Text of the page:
Big Lego Ipswich Build attracts more than 3,000 visitors after volunteers complete week-long construction project
- Credit: Archant
Forget child’s play – this Lego project brought all ages together in a quest to create the perfect minature town.
More than 3,000 enthusiastic adults and children gathered to view a replica ‘Lego Ipswich’ over the weekend, after it was lovingly constructed by a team of 750 volunteers.
The sold-out project, run by the staff at Ipswich Museum, invited budding architects from all over the town to contribute to the big build. Volunteers created a range of mini models, including replicas of the waterfront, Ipswich Town’s own Portman Road, and even the old castle.
Brickologist Brian Hewitt, who inspired builders with his towering replicas of the Willis building and Christchurch Mansion, said the turnout had been “unbelievable”.
Melanie Hollis, one of the collections and learning curators at Ipswich Museum, added it was a real “family community event”.
She said: “It has done everything that we wanted it to do. It also fitted in perfectly with the Making of Ipswich exhibition.
“A lot of people have gone home really proud of where they live. It was a huge aim [of ours] for people to think about the good things about Ipswich.”
- 1 Train services in Suffolk cancelled after horses escape onto tracks
- 2 'Quietly confident' - Felixstowe Indian restaurant goes alcohol-free
- 3 Man found dead as police and fire service called to Ipswich home
- 4 Man turned up naked on woman's doorstep after Euros Final
- 5 Plans for flats in former Ipswich pub progress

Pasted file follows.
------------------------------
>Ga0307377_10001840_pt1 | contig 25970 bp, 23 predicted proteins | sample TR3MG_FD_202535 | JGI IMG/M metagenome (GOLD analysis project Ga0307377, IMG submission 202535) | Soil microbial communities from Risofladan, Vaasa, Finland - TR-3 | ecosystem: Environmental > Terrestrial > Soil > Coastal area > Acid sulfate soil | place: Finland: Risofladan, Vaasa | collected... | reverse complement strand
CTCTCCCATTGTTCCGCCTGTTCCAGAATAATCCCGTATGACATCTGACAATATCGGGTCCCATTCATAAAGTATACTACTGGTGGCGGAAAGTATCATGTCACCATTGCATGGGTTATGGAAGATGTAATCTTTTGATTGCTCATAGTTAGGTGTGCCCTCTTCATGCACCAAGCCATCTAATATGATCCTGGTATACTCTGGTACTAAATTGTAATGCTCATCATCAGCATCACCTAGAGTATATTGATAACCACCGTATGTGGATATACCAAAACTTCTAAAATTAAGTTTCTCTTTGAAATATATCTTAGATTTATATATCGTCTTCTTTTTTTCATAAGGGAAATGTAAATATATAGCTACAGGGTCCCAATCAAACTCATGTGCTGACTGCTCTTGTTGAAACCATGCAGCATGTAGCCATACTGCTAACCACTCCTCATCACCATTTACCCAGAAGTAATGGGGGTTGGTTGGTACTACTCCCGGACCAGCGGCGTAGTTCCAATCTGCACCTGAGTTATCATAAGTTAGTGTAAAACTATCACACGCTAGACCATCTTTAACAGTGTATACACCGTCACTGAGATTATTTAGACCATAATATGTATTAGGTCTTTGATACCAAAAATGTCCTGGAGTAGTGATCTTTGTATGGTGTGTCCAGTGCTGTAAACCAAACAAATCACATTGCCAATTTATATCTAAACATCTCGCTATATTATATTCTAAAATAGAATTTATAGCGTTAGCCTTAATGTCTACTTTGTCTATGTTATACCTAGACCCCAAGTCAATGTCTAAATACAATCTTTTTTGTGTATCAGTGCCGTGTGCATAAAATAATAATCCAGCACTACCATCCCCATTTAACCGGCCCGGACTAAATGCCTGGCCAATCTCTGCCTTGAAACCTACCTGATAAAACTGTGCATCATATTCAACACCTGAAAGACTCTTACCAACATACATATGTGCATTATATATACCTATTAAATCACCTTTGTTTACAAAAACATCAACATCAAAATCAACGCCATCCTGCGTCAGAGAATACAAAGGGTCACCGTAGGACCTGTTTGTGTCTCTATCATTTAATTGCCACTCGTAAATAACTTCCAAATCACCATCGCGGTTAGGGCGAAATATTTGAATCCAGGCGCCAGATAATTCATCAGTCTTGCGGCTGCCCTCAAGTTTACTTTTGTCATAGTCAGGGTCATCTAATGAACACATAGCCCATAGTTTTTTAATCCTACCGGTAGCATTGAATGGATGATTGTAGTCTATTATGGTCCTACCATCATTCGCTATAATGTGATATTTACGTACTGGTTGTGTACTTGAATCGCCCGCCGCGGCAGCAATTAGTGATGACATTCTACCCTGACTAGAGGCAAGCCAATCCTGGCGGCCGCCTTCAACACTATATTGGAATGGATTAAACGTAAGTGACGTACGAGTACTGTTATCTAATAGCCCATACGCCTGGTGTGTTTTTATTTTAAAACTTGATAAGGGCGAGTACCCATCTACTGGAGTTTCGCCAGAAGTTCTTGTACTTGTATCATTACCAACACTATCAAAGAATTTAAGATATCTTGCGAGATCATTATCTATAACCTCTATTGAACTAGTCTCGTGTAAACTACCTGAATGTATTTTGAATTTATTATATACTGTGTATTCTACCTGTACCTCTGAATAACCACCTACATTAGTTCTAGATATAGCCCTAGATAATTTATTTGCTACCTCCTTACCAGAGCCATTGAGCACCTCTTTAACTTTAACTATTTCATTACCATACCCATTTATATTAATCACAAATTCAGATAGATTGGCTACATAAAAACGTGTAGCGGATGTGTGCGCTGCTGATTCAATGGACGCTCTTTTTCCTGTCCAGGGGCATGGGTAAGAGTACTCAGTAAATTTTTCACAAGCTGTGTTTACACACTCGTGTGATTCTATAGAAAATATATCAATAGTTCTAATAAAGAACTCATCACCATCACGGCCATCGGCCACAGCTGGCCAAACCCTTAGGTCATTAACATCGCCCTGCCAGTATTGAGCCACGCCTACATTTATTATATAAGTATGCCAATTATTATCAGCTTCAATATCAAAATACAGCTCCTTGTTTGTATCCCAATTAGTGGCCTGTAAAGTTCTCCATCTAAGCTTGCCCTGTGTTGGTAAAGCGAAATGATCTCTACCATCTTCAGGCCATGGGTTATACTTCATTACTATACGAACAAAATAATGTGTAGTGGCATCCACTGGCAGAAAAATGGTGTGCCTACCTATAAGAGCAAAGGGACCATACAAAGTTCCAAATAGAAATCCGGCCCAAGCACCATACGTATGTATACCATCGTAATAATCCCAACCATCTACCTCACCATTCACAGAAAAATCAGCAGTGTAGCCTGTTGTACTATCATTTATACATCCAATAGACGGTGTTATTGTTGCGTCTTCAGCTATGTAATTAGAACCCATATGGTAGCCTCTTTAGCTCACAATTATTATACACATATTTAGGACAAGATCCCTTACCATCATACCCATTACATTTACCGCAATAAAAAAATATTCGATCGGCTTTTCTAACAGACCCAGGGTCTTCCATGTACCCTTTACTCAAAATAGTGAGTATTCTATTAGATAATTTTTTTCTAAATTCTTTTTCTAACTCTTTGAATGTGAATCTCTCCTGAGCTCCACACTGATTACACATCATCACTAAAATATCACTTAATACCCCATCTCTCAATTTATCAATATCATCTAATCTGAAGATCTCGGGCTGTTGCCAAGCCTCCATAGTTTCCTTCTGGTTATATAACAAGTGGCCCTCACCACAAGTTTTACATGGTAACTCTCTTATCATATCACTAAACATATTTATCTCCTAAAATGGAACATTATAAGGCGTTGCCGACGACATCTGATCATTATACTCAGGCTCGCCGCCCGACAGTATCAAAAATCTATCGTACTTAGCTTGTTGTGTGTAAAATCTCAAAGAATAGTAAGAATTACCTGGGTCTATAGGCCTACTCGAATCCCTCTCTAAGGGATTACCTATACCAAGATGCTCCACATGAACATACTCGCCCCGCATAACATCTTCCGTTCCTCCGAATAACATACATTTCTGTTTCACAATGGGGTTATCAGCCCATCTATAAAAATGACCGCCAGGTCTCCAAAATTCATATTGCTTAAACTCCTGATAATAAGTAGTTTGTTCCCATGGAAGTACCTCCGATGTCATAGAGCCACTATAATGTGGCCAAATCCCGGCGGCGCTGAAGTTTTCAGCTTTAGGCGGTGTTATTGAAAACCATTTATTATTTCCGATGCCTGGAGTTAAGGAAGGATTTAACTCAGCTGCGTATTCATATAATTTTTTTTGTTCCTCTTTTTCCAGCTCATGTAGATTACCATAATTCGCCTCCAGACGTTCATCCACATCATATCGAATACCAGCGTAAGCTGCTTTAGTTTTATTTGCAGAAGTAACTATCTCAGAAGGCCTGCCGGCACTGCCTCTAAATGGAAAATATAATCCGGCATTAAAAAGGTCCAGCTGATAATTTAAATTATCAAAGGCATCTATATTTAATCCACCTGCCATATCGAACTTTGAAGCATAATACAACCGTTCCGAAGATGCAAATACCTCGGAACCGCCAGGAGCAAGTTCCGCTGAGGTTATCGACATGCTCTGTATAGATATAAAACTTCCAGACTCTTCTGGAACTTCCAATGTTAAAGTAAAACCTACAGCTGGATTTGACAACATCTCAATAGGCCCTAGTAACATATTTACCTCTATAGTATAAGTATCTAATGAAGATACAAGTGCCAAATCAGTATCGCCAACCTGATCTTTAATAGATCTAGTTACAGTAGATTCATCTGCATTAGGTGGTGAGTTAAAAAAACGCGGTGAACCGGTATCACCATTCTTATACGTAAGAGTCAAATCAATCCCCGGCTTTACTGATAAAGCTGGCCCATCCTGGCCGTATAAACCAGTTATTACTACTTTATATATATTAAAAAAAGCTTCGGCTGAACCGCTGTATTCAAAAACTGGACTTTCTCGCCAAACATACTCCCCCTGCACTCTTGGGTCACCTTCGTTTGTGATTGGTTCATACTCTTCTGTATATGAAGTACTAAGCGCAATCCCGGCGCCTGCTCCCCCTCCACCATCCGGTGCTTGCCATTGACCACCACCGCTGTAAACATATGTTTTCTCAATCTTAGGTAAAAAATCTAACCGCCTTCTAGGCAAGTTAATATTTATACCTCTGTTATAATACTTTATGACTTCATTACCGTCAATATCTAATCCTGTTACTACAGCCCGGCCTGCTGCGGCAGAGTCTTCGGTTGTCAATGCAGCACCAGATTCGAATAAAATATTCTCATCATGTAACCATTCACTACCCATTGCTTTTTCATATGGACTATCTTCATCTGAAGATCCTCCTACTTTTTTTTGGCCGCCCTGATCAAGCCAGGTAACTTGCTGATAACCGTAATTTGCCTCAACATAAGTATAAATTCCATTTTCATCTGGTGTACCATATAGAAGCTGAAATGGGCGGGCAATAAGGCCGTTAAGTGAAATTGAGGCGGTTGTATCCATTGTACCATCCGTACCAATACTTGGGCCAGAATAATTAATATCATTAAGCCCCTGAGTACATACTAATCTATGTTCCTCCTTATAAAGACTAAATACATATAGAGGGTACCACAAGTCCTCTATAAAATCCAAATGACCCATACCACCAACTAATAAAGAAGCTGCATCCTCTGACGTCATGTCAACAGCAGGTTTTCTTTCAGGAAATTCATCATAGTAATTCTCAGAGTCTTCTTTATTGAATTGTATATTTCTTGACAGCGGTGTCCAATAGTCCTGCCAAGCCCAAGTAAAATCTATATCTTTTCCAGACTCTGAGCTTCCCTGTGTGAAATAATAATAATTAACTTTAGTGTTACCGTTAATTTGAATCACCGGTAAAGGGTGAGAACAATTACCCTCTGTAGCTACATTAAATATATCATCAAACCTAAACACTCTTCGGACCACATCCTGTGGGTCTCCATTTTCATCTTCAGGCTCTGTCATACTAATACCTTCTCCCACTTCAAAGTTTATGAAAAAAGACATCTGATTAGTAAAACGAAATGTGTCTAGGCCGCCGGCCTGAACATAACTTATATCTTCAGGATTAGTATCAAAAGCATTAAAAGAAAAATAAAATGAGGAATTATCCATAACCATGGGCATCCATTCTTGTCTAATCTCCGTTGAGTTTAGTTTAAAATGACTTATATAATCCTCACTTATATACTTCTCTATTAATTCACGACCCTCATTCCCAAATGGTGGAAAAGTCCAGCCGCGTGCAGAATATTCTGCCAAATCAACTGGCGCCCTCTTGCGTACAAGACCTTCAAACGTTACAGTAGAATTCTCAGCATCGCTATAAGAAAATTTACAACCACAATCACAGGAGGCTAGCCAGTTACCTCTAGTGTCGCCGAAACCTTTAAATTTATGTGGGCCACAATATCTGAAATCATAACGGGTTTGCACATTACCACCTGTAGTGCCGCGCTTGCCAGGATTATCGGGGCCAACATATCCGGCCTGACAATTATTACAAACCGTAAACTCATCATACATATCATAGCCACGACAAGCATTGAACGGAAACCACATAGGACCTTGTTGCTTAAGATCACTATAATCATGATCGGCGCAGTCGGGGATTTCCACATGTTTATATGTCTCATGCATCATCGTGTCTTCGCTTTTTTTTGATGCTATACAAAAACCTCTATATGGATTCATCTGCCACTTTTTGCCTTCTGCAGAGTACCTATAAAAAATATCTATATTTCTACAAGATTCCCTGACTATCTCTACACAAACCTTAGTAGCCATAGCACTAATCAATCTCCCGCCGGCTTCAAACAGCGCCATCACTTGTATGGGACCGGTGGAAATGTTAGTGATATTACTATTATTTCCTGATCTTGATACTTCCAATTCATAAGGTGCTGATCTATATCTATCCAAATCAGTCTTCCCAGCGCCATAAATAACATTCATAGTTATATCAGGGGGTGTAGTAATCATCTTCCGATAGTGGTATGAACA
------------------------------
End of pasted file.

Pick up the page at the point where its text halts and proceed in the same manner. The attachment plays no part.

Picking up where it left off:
- 6 Mapped: Where parasite dangerous to dogs has been reported in Suffolk
- 7 Severe delays on A14 as lane blocked on Orwell Bridge
- 8 Busy Ipswich road reopens after small sinkhole is repaired
- 9 Car seized as driver tries to avoid parking fees at Stansted Airport
- 10 Why has my car been covered in dust?
When asked whether it has been a challenge to manage the hundreds of children, including five school groups, who took part, Ms Hollis said the volunteers had been a dream to work with.
“Everybody really got on board with what the challenge was,” she added.
“We want people to come and be noisy and active – museums aren’t about ‘hush hush’ and quiet anymore.”
However the week wasn’t just about child’s play, as fourteen teams of adults also went head to head to build some of the town’s more complex buildings and features. According to Ms Hollis, things got quite competitive as the grown-ups turned up to “get their geek on”.
Throughout the week, more than 400 people joined museum staff for three family build days, while 300 schoolchildren and teachers learned more about the town’s history in a bumper construction session.
The schools taking part included Birchwood, Mortland, Tattingstone and St Margaret’s primaries, Farlingaye High, and Ipswich Home Education Group.
Ms Hollis added that she wanted to thank the whole team at the museum for their hard work.